Whitney Theatre

67-05 Fresh Pond Road,
Ridgewood, NY 11385

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tkmonaghan
tkmonaghan on April 11, 2014 at 4:37 am

As a side note, with regard to the “Childs” type building, which later became a bank—my mother was a secretary for the Cemetery Workers Union Local 365, which was located above the bank, and I used to work part-time there during the summer filing papers in the office during the late afternoon. The building used to house a couple of other offices up on the upstairs level, too, and afforded a nice view of Fresh Pond Road and the buses swinging onto Fresh Pond Road from 67th Avenue.

tkmonaghan
tkmonaghan on April 11, 2014 at 4:32 am

Great comments and information everyone! Such knowledge and details are what make this site as enjoyably informative as it is.

I remember going to the Oasis as a kid, which was situated just a half-mile or so up Fresh Pond Road going towards Metropolitan Avenue. You woukld think the Whitney would be better situated to serve moviegoers, as it was right at the heart of the public transportation system, even as far back as the teens, while the Oasis was less accessible in that regard, but the Oasis was a truly majestic theatre, even after its prime. I’d go to the movies there and follow up with a beautiful sit-down dinner at the Chinese restaurant across the street, a cavernous place called Fresh Pond Inn, if I recall correctly.

johndereszewski
johndereszewski on April 10, 2014 at 5:29 pm

While the reason for the Whitney’s early demise – competition from the Brooklyn theaters – that LM’s article noted and that I expanded upon in my previous comment is an attractive and certainly a reasonable one, there is an alternate possibility. As noted in a much earlier comment, the imminent construction of the Oasis Theatre in the immediate vicinity – which I believe occurred in 1927 -could have easily caused the Whitney’s owners to bow out at that time. Besides being a spanking new building, the Oasis would clearly have been better positioned to adapt to the sound era.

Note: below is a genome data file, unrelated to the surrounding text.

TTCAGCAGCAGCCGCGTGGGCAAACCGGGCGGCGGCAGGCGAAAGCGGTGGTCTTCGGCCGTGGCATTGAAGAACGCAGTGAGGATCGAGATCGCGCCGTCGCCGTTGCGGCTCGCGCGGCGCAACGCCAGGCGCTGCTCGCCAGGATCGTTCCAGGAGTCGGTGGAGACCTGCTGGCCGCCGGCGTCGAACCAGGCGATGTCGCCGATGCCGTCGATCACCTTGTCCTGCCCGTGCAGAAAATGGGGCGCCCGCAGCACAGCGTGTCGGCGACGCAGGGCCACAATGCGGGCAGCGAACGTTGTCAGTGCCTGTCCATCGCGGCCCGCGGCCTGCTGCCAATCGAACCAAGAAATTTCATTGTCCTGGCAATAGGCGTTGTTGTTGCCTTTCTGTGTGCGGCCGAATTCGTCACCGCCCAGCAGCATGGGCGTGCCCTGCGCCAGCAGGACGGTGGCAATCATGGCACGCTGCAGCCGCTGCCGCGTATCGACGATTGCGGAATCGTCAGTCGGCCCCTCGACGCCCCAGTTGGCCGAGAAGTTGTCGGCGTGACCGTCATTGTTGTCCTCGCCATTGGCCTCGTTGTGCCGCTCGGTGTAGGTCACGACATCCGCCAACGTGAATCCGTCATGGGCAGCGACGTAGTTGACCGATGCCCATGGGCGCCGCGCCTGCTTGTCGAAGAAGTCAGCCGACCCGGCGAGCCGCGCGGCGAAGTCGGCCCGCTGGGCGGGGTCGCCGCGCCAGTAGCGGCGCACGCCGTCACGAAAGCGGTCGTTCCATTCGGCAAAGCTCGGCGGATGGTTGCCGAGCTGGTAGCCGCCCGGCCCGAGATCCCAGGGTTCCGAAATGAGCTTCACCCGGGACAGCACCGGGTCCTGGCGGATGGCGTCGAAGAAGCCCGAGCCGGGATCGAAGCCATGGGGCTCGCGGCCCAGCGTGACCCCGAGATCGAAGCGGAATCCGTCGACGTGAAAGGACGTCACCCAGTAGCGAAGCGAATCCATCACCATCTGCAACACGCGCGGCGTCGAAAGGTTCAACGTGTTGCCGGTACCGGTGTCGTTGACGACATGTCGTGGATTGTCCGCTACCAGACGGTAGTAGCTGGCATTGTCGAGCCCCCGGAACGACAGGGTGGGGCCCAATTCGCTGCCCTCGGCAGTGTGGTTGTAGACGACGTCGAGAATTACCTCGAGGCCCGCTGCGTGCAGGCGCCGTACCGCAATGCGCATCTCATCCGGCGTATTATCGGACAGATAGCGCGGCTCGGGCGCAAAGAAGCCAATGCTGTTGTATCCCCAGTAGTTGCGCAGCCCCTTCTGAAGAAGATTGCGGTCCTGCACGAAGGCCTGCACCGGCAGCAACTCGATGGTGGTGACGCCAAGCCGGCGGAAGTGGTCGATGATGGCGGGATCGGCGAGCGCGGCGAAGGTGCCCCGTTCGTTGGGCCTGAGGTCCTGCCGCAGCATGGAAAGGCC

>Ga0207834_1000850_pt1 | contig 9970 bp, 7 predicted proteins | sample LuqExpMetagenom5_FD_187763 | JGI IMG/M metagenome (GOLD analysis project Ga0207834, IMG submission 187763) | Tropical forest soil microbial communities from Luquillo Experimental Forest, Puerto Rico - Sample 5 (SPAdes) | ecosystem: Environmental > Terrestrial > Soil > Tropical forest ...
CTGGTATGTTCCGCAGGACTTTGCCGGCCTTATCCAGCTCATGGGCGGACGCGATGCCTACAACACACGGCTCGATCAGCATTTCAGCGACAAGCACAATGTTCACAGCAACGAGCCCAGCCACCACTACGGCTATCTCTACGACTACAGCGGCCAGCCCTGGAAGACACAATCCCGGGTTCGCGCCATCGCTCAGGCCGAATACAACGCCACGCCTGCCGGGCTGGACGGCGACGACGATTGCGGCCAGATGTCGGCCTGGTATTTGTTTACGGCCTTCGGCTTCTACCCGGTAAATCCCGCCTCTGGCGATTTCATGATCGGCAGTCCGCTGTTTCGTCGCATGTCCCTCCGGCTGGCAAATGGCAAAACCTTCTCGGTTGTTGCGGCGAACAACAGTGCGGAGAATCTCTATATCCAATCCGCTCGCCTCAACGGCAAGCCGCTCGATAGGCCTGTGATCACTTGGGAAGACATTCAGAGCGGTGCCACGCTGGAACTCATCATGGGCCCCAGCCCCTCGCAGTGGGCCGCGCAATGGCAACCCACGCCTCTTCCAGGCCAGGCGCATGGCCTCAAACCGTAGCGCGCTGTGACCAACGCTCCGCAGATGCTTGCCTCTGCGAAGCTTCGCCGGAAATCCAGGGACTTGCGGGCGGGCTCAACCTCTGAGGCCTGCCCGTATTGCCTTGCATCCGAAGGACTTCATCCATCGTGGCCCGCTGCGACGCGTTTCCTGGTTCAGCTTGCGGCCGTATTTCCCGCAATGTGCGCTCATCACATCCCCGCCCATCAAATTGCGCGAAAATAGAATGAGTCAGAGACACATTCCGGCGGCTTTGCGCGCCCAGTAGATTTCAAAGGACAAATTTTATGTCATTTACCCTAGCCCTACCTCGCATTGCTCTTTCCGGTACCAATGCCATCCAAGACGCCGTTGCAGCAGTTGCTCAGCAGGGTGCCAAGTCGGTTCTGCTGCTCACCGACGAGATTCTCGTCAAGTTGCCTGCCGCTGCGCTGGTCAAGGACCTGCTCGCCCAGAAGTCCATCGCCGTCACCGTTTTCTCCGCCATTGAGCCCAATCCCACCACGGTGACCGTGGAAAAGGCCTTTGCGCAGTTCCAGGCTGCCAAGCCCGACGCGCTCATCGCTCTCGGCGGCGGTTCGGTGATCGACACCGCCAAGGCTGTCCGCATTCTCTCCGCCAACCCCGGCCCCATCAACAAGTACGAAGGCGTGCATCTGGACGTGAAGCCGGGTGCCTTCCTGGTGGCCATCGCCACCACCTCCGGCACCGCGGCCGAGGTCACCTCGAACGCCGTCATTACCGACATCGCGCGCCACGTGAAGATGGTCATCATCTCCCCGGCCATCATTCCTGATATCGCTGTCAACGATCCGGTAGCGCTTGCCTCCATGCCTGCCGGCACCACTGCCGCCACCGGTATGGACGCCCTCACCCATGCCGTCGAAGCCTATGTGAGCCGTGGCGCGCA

Going back to the first reason, my earlier comment neglected to describe the allure that the (Brooklyn) Broadway theater district would have had to the new residents of Ridgewood. This was, after all, where many of them lived and enjoyed life before making the move into Queens.

Bway
Bway on April 10, 2014 at 5:03 pm

The exterior of the current store building does very much have the distinctive “Childs Restaurant” facade, and is definitely 1930’s in design. It was Hamburg Savings Bank when I was a kid, and I think it became a Greenpoint Savings Bank at some point. The old article was very interesting. it was only about 20 years old when torn down. The mention of “Tramps and Undesirables” in the building was hysterical!! BTW, Mini Mart is still in the building at the corner, if you look at the street view. It was always Mini Mart in my time. Interestingly the attractive building next to the “Childs” building in the photo Themonagan posted recently was also torn down at some point, replaced with a one story building Mini Mart is in.

Ed Solero
Ed Solero on April 10, 2014 at 12:15 pm

Hi tkmonaghan… Mother’s was actually in the corner building, sharing the ground floor with that newstand, not in the “theater-like” building that I think may have housed a Child’s. In your photo, you can see a portion of that building on the right, with a hat shop occupying one of the storefronts. Not sure if Child’s typically shared its footprint with other merchants, so your photo certainly does call into question whether my hunch is correct.